"Migrating birds used to fly through here - geese, snow geese, swans and all that. Now it seems like they're starting to leave this area," he says.
Rabbits, mice and lynx are dwindling too, he says. The moose are getting skinnier.
There have been reports of deformed fish with tumours, of muskrats found dead in their dens, of whitefish turning red. Some hunters and trappers were saying the meat tasted unusual.
No one will now drink water from the lake, some refuse even after the water has been treated.
The oil sands industry, based around Fort McMurray, relies on the Athabasca River for water to help extract the oil from the sand.
Waste water from the process is re-used many times, but it contains such high concentrations of naturally occurring elements like arsenic and mercury that it must be stored in vast, man-made lakes surrounded by earthen dykes, known as tailings ponds.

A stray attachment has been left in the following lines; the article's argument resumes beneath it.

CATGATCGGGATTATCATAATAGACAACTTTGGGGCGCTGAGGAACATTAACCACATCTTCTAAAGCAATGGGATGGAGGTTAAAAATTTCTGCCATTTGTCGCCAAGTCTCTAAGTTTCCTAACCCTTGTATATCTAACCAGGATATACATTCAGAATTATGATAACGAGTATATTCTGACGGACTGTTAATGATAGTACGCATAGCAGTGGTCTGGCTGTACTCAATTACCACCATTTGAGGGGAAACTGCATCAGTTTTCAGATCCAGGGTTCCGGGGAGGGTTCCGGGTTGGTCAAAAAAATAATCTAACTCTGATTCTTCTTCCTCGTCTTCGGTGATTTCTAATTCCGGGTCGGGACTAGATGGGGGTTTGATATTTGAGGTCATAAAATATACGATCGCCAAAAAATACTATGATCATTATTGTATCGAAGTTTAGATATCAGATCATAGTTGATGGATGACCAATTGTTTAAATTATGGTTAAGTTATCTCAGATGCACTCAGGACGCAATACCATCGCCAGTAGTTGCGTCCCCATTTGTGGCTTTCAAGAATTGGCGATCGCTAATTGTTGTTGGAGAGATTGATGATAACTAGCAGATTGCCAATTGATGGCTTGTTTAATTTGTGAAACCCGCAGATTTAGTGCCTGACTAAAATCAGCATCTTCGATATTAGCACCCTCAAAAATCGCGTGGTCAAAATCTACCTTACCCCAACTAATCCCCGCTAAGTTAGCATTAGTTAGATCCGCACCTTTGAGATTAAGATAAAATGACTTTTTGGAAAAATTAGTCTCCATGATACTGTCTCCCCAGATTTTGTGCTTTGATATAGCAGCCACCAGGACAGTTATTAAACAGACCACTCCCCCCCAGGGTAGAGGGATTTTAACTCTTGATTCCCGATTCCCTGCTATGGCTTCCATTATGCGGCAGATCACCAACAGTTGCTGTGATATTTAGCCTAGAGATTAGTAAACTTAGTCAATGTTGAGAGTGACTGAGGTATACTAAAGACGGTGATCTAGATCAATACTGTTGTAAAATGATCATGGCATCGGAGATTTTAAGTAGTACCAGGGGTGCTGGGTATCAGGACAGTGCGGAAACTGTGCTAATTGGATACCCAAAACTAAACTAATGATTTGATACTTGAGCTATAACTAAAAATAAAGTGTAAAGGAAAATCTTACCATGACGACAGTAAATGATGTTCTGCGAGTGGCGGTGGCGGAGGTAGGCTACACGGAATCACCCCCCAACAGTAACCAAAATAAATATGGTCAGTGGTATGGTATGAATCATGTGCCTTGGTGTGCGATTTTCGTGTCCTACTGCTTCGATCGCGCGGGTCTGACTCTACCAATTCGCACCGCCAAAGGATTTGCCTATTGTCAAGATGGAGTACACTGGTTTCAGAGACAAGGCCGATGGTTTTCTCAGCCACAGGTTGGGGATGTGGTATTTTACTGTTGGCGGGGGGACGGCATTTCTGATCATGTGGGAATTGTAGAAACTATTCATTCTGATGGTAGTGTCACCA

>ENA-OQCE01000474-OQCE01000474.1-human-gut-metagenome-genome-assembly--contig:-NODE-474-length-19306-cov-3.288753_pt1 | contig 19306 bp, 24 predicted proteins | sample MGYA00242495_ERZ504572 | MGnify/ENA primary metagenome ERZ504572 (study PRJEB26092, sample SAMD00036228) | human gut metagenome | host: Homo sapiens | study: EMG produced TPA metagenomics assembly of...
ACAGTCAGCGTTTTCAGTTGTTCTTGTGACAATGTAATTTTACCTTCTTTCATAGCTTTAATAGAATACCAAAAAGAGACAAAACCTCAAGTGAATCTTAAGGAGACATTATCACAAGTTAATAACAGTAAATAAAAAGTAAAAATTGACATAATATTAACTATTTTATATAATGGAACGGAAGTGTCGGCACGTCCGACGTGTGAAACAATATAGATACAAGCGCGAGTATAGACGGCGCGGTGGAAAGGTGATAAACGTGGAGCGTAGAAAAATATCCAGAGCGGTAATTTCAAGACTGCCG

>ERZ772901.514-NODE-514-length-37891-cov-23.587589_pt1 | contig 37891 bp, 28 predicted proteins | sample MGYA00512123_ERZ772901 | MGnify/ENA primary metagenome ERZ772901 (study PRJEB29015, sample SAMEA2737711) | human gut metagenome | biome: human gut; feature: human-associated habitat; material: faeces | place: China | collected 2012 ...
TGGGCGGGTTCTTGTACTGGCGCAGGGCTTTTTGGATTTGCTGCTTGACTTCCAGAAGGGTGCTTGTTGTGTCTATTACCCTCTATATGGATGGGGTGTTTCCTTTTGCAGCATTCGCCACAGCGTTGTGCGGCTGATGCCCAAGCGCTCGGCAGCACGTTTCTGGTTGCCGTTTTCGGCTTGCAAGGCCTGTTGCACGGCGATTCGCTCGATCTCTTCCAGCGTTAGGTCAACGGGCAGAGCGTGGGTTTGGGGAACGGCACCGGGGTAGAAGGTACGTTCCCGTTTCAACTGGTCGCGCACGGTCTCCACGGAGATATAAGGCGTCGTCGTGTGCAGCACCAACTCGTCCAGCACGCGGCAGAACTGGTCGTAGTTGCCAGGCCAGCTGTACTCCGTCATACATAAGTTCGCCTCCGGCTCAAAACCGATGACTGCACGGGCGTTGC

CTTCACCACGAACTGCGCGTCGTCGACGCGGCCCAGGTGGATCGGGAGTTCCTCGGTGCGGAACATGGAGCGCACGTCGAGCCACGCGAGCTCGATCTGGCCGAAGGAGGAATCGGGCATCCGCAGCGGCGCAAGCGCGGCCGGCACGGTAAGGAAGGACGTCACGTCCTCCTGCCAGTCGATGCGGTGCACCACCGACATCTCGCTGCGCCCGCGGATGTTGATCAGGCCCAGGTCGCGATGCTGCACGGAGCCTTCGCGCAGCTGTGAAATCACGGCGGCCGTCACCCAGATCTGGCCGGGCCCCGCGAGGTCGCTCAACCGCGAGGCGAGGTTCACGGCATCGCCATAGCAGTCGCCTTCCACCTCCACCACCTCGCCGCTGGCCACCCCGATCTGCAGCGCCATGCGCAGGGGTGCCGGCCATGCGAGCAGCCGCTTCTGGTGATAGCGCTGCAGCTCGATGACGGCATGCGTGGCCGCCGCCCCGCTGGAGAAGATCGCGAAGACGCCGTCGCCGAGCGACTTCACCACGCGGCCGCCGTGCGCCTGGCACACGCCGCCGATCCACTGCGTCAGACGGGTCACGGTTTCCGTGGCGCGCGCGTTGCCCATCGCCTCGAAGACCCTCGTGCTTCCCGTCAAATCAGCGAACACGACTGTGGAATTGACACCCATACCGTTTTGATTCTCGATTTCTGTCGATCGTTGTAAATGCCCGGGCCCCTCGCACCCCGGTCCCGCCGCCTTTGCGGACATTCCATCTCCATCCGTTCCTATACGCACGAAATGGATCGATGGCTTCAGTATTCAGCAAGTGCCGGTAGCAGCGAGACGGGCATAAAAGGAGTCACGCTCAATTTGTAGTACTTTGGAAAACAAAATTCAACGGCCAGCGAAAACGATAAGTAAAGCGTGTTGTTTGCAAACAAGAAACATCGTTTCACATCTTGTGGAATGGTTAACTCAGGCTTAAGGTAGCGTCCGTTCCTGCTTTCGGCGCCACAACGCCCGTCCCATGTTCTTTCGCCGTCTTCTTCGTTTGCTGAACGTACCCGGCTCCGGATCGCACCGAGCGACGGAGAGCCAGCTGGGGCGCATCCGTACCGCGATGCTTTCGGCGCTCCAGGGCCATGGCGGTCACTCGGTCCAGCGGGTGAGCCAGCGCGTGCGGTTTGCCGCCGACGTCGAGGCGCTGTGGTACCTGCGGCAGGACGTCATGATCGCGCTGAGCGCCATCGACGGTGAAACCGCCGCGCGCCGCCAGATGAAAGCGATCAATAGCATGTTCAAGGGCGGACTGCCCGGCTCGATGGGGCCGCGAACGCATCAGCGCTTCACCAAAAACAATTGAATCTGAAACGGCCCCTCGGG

Government and industry officials say no tailings water ever ends up back in the river, and point to data collected by their scientists to back this up.
Martyn Griggs of the Canadian Association of Petroleum Producers (Capp) says the oil sands industry is the probably the most regulated industry in the country.
However, in a report for the local Nunee Health Board last year, environmental scientist Kevin Timoney found higher levels of contaminants in the water downstream from the oil sands plants, suggesting that tailings could be leaking into the water system.
Once in the water, the contaminants - which also include napthenic acids and polycyclic aromatic hydrocarbons (PAHs) - enter the food chain. Some of the most popular fish have so much mercury in them that they should not be eaten, Dr Timoney cautions.
"When I gave the results of my report, I think many people were not so much shocked as they were reassured that their concerns were valid," Mr Timoney says.